Zaynab Hamdi, founder of ILM Projects created an innovative learning tool inspired by the challenges she faced growing up in the UK and learning Arabic as a second language. As many of us can relate, if we were raised in non-Arabic speaking countries, learning and maintaining our native language if not practiced and spoken regularly at home can be difficult and frustrating. Zaynab shared this struggle.
As a child, she found learning Arabic dull and repetitive. When she ironically began teaching Arabic to children as an adult, she discovered most of her students experienced the same sentiments. Zaynab was determined to change the negative association children have with learning the language. Her startup, ILM Projects is committed to making Arabic a fun and easy language to practice. She’s currently designing interactive tools for teaching Arabic. Her first product, Letter Connector, is a platform that uses color-coded magnetic Arabic letters for an interactive and easy-to-learn experience.
Below, Zaynab discusses her journey with teaching, the Arabic language, and taking a leap of faith to create her own product.
Tell us about ILM Projects. What is it, and how did it start?
So, as a child, like many other children, I went to Saturday school. Instead of watching cartoons like my other friends, I was in class learning Arabic. To be honest, I didn’t enjoy it. I found it dull and boring, and the Arabic language difficult. As I got older, the roles reversed and I started teaching Arabic to young children, who were having the same experiences that I did as a child. At this point, I knew that I wanted to instill a love of the Arabic language into these children, and that I had to make a sincere effort to give them happy memories of learning Arabic. That is how I came up with ILM Projects. The whole idea behind it was making knowledge interactive.
Why did you create this learning game/where did the idea for it come from?
I had the idea for a long time. I always thought it would be so cool for children to use magnets to get used to Arabic letters in their different forms, but I could never find it. I decided, why not make it myself? I joined a makerspace workshop in London and started using the machines there to actually create my own prototypes. Through YouTube tutorials and support from family and friends around me, and many, many trials and errors, I managed to make a successful prototype.
I wanted to create something that was hands on. I didn’t want a tracing sheet, or a textbook. I wanted something engaging and different. Children go to school 5 days a week where they have all sorts of fun and creative tools for learning through toys and technology. My dream is to have the same for Arabic.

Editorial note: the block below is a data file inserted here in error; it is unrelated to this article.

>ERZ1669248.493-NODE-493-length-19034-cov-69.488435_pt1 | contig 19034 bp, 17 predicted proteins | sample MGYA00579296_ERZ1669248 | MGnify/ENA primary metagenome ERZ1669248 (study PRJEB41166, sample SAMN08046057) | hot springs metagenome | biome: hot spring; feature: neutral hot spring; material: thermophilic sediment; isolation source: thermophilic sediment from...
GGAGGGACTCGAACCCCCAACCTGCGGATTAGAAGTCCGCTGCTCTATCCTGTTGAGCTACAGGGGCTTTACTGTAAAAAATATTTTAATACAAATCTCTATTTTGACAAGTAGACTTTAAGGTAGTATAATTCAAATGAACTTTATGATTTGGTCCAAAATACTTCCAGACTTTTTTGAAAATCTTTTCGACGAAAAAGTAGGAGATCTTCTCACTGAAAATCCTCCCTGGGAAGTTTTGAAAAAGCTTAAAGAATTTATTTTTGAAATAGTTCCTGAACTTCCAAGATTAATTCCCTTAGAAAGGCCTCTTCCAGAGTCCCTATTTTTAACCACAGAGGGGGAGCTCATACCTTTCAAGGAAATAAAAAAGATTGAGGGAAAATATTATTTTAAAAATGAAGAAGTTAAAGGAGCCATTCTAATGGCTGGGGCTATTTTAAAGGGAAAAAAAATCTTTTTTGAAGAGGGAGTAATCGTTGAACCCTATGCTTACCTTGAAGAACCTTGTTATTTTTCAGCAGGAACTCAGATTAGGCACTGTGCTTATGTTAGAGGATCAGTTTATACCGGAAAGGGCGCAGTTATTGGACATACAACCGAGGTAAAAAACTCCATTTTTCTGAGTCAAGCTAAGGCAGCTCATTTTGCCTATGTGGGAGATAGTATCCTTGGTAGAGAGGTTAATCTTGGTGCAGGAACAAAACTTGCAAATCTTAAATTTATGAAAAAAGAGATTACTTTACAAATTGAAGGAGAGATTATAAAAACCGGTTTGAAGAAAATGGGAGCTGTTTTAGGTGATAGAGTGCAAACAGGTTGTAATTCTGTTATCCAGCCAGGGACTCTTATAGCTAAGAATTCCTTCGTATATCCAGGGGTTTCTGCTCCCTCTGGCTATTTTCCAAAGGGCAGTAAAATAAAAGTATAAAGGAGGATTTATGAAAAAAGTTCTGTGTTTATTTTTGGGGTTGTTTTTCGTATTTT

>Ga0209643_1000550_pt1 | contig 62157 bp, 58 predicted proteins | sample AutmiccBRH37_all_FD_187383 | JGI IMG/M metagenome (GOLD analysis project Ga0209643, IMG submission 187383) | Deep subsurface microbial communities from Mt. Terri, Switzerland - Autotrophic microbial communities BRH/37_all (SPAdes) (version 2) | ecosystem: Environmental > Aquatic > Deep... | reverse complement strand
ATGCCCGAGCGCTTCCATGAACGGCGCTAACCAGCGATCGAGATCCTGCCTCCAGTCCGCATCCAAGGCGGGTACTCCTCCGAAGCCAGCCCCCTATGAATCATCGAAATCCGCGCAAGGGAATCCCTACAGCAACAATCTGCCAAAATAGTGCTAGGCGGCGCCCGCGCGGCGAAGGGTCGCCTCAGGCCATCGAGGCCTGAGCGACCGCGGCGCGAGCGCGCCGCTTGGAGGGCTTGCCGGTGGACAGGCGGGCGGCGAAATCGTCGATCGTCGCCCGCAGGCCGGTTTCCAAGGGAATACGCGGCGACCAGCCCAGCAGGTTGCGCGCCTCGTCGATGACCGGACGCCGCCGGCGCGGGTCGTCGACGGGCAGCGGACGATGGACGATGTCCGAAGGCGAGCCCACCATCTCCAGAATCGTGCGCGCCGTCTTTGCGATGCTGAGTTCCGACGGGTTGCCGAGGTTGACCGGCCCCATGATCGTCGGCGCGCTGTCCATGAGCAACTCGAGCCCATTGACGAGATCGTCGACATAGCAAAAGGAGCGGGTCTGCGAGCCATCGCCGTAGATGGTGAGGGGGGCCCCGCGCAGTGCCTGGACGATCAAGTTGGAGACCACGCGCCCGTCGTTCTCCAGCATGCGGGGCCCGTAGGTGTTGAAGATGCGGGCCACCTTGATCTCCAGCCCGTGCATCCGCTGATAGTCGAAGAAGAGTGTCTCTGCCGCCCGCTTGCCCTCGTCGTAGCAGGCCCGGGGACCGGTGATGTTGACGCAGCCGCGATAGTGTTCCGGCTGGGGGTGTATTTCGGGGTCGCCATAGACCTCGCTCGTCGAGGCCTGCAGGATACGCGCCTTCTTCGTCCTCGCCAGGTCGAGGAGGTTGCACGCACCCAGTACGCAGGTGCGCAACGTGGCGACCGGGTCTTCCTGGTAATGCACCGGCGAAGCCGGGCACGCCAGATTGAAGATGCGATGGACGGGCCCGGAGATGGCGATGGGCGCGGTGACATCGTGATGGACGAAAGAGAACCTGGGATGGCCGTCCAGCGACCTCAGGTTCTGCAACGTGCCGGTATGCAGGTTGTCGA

I knew that I wanted to instill a love of the Arabic language into these children
How long have you been trying to learn Arabic?
I am originally North African, so I grew up speaking dialect Arabic. However, I never had a formal education in standard Arabic (which was why I went to Arabic school). I grew up with Arabic as a second language. But what really got me into learning was the Qur’an. The way words could have different meanings, subtle points to make, or the way words had been mistranslated, made me realize that to truly learn about the Qur’an, I needed to improve my Arabic.
What has been your least favorite thing about learning the language?
My least favorite thing would be the challenges in teaching. There are thousands of Arabic schools across the world, and yet as a Muslim community, we do not have a standardized Arabic framework to ensure Muslims grow up with a solid foundation in the Arabic language. As a result of this, Arabic teaching tends to lack structure, and creativity. This is more dangerous than people realize because rather than instill a love of Arabic to build a relationship with the Qur’an, it puts people off.
What do you feel is the hardest part of learning the language?
I did a survey with 60 people who went to Arabic school and asked them this question, and more than half said Arabic grammar! The best response I saw was, “Arabic grammar is a killer mate”
That being said, I think anything you don’t know, you will find challenging. However, if you have a good teacher, a well-structured course, and tools to help you be an independent learner, then anything is achievable. It’s really sad when people go to Saturday school for 10+ years and still cannot hold a conversation in Arabic.
How can Letter Connector help making learning Arabic easier and more enjoyable for kids?
ILM Projects is committed to supplementing children’s learning with online resources. So alongside Letter Connector, there will be flashcards, coloring sheets, videos and more to help children get the most out of it. It’s a fun tool for expanding vocabulary and Arabic spelling. So the majority of Muslims all learn how to read Arabic, but when it comes to understanding and spelling people struggle.
By creating resources to be used by children, parents and teachers, ILM Projects is committed to raising the standard of Arabic learning and teaching.
Can adults use it too?
Yes, I used it with adults, children, Arab, non-Arab, Muslim and non Muslim and it was well received and very enjoyable.
Have you received any success stories of anyone being more excited to learn the language thanks to Letter Connector?
Since I started my crowdfunding campaign to generate pre-orders, alhamdulillah I have received emails from Australia, the USA, Mauritius and more. People are excited to use it and are happy that tools are being created to make learning Arabic fun.
Letter Connector is colorful and vibrant. If I had fun tools for learning when I was a child, I don’t think I would have been as upset about missing cartoons on Saturday morning.
Where can we buy Letter Connector?
You have 2 days left to order at a special reduced price at:
After that, it will be available to purchase at: